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Safeguard Your Interest When Selling On Credit Terms

Safeguard Your Interest When Selling On Credit Terms

  • 02 June 2020
  • By Rajah & Tann Legal Basix Practice Group
  • 3 mins read

Know Your Customer

From a legal perspective, businesses should consider the credit-worthiness of their customers before agreeing to sales on credit terms. For example, how much credit would your business extend to a company that was incorporated merely a week before approaching you and with a paid up capital of only $1? Or on the other hand, how trustworthy is a business that has been sued by their suppliers on multiple occasions?

Businesses can avail themselves of the following resources:

  1. Credit bureaus – you can obtain a credit report on your prospective customer which will show whether or not they have a history of defaulting on payment if such defaults have been reported to the bureau;

  2. Business profile search – this can be obtained from the Questnet database and will show when the company was incorporated, what is the paid up share capital of the company and who are its directors and shareholders. You can ask your prospective customer to send you an updated copy or you can purchase one yourself for a nominal fee; and

  3. Litigation search – also found on the Questnet database, you can see how many lawsuits your prospective customer has been involved in whether as plaintiff or as defendant. You can even see what was the nature of the case which may alert you to whether or not this customer is a habitual defaulter.

Make Your Sales Contract Watertight

As a starting point, every business should have a proper sales contract with clear terms written in plain and simple English. The sales contract should set out the following non-exhaustive terms:

  1. Who are the parties to the contract? If you are dealing with an agent, the name of the principal should be stated in the contract;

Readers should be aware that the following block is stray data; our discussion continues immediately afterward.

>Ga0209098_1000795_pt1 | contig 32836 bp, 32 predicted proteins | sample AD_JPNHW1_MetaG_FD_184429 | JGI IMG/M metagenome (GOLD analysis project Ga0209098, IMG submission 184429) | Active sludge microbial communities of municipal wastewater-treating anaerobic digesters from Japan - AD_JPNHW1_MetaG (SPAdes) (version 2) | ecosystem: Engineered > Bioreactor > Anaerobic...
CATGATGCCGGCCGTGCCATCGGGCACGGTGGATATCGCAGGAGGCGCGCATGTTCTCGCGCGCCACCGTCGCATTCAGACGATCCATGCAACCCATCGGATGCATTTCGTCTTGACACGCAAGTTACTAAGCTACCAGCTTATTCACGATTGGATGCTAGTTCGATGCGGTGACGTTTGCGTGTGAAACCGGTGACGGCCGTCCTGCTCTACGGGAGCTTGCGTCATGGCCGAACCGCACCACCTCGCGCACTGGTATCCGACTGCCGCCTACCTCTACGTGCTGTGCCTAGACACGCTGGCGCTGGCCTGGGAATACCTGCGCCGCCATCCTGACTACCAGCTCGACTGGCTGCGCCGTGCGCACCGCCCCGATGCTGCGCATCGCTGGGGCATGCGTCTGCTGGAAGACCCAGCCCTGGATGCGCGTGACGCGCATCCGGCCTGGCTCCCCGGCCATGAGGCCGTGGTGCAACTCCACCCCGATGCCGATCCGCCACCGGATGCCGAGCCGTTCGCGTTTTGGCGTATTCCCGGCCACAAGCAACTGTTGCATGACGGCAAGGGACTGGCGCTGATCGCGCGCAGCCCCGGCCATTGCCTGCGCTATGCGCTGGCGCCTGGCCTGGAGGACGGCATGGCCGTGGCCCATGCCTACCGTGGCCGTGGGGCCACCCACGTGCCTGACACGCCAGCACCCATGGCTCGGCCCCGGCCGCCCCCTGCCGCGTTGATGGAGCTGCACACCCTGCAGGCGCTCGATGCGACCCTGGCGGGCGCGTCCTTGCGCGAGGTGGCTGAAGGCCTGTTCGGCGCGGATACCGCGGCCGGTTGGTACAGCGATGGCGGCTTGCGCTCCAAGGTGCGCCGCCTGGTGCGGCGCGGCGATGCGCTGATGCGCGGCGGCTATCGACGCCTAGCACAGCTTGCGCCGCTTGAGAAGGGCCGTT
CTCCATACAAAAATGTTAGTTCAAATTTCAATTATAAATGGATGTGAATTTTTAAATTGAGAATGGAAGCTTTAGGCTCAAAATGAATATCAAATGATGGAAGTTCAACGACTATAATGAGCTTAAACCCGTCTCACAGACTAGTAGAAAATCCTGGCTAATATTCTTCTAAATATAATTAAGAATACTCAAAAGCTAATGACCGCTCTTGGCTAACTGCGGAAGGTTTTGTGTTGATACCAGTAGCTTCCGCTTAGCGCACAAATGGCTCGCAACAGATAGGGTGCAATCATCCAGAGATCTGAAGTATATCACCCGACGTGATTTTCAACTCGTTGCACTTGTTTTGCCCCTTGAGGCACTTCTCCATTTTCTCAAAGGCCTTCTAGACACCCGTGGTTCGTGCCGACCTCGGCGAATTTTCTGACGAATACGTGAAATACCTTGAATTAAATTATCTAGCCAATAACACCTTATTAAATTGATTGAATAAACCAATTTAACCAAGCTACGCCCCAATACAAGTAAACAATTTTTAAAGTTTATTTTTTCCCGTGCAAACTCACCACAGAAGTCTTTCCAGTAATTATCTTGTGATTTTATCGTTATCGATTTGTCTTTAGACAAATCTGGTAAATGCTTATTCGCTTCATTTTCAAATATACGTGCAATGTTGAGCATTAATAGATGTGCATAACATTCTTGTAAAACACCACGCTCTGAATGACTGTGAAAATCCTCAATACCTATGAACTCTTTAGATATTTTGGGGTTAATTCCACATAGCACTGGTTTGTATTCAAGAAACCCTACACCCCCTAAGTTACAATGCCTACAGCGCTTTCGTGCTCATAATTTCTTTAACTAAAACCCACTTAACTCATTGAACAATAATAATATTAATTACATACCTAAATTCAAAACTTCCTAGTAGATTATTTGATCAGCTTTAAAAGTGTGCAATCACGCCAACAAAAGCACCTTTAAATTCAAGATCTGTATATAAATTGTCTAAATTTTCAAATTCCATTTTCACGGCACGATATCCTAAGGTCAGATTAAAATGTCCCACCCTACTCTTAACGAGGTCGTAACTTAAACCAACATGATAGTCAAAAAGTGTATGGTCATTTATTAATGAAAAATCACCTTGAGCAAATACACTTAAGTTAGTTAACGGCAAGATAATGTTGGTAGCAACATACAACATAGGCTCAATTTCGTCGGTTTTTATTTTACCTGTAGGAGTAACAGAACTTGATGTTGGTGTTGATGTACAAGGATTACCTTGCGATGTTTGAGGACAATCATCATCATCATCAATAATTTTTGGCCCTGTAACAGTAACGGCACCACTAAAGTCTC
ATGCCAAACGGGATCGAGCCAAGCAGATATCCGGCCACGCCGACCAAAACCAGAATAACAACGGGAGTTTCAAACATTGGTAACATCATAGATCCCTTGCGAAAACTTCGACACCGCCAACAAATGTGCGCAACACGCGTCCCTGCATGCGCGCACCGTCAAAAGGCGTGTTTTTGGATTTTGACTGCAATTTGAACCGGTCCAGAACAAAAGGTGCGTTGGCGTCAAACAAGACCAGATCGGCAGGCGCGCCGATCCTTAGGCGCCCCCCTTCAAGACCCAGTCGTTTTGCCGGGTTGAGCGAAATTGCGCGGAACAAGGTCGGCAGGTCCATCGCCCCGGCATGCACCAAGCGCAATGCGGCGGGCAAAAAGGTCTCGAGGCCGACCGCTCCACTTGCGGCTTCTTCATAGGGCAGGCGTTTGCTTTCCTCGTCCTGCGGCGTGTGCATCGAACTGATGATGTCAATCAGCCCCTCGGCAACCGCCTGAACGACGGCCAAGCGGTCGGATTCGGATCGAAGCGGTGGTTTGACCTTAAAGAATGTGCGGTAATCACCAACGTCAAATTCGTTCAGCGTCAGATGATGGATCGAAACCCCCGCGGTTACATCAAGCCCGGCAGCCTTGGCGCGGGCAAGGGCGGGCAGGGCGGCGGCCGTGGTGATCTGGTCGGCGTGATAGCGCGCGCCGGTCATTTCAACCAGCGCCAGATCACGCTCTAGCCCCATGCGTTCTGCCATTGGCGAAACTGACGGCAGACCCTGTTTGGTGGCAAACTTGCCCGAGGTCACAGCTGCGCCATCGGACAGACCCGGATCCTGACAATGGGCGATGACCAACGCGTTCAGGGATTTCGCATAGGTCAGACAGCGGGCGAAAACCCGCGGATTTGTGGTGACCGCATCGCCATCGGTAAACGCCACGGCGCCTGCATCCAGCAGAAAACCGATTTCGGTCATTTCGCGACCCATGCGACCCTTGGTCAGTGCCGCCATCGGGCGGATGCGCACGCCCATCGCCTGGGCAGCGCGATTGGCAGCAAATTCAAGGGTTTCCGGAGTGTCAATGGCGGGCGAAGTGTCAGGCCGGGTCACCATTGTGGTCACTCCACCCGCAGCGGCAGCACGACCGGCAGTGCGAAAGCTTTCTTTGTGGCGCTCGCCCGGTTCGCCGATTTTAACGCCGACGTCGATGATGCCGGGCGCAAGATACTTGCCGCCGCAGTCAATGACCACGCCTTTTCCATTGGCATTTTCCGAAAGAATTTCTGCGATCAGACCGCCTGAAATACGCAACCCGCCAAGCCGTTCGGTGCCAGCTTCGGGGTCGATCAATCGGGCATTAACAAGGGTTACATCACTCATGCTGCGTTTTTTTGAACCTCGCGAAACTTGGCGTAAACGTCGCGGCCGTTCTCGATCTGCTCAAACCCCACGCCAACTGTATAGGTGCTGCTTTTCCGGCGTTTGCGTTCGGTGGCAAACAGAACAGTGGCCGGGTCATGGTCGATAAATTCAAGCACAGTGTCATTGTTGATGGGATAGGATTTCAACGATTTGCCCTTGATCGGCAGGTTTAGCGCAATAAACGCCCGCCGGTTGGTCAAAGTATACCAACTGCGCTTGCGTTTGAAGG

2. What is the contract for? What goods or services are you supplying and when must these goods / services be delivered or provided?

  3. What are the payment terms? When must payment be made – within [x] number of days of delivery of goods or presentation of invoice?

  4. Credit terms must be clearly defined. Sellers should not rely on “industry norms” or terms which are assumed to be understood when it comes to the interpretation of credit terms;

  5. A dispute resolution and governing law clause – what happens if there is a dispute or default of payment? Should parties as a first step sit down and negotiate a payment plan, or is the seller entitled to go to court right away and sue the customer? Or will parties attend mediation at an accredited mediation institution like the Singapore Mediation Centre? A clearly drafted dispute resolution and governing law clause will provide parties with clarity on how a dispute should be dealt with which may go a long way in preserving valuable business relationships.

Businesses which rely on the exchange of quotations, purchase orders, delivery orders and invoices instead of a formal sales contract should consider having a standard terms and conditions sheet to be attached to their quotations if the quotations, delivery orders and invoices are silent on the contract terms.

What if your customer doesn’t pay you?